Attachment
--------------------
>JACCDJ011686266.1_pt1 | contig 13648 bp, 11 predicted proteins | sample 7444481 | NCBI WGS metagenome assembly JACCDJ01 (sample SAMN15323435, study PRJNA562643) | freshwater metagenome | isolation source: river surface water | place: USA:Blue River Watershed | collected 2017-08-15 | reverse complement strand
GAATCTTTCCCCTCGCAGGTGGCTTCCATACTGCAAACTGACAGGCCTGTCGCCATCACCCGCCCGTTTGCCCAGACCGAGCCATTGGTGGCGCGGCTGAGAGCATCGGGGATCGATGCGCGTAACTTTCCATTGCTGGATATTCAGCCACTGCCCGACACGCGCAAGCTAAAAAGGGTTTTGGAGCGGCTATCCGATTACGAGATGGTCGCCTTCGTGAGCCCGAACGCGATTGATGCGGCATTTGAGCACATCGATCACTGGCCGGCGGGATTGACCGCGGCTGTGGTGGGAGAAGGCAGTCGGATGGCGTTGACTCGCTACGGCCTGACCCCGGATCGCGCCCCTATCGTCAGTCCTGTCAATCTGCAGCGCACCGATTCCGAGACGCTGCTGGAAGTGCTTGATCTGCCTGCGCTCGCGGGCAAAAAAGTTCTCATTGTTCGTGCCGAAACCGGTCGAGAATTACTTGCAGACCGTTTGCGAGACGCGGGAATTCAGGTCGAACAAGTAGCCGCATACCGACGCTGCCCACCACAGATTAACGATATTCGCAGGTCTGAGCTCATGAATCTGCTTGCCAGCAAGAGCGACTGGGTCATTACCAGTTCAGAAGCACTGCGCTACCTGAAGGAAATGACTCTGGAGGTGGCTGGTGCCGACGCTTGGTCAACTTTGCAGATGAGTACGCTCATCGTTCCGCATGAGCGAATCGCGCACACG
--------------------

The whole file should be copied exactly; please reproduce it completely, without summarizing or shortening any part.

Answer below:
>JACCDJ011686266.1_pt1 | contig 13648 bp, 11 predicted proteins | sample 7444481 | NCBI WGS metagenome assembly JACCDJ01 (sample SAMN15323435, study PRJNA562643) | freshwater metagenome | isolation source: river surface water | place: USA:Blue River Watershed | collected 2017-08-15 | reverse complement strand
GAATCTTTCCCCTCGCAGGTGGCTTCCATACTGCAAACTGACAGGCCTGTCGCCATCACCCGCCCGTTTGCCCAGACCGAGCCATTGGTGGCGCGGCTGAGAGCATCGGGGATCGATGCGCGTAACTTTCCATTGCTGGATATTCAGCCACTGCCCGACACGCGCAAGCTAAAAAGGGTTTTGGAGCGGCTATCCGATTACGAGATGGTCGCCTTCGTGAGCCCGAACGCGATTGATGCGGCATTTGAGCACATCGATCACTGGCCGGCGGGATTGACCGCGGCTGTGGTGGGAGAAGGCAGTCGGATGGCGTTGACTCGCTACGGCCTGACCCCGGATCGCGCCCCTATCGTCAGTCCTGTCAATCTGCAGCGCACCGATTCCGAGACGCTGCTGGAAGTGCTTGATCTGCCTGCGCTCGCGGGCAAAAAAGTTCTCATTGTTCGTGCCGAAACCGGTCGAGAATTACTTGCAGACCGTTTGCGAGACGCGGGAATTCAGGTCGAACAAGTAGCCGCATACCGACGCTGCCCACCACAGATTAACGATATTCGCAGGTCTGAGCTCATGAATCTGCTTGCCAGCAAGAGCGACTGGGTCATTACCAGTTCAGAAGCACTGCGCTACCTGAAGGAAATGACTCTGGAGGTGGCTGGTGCCGACGCTTGGTCAACTTTGCAGATGAGTACGCTCATCGTTCCGCATGAGCGAATCGCGCACACG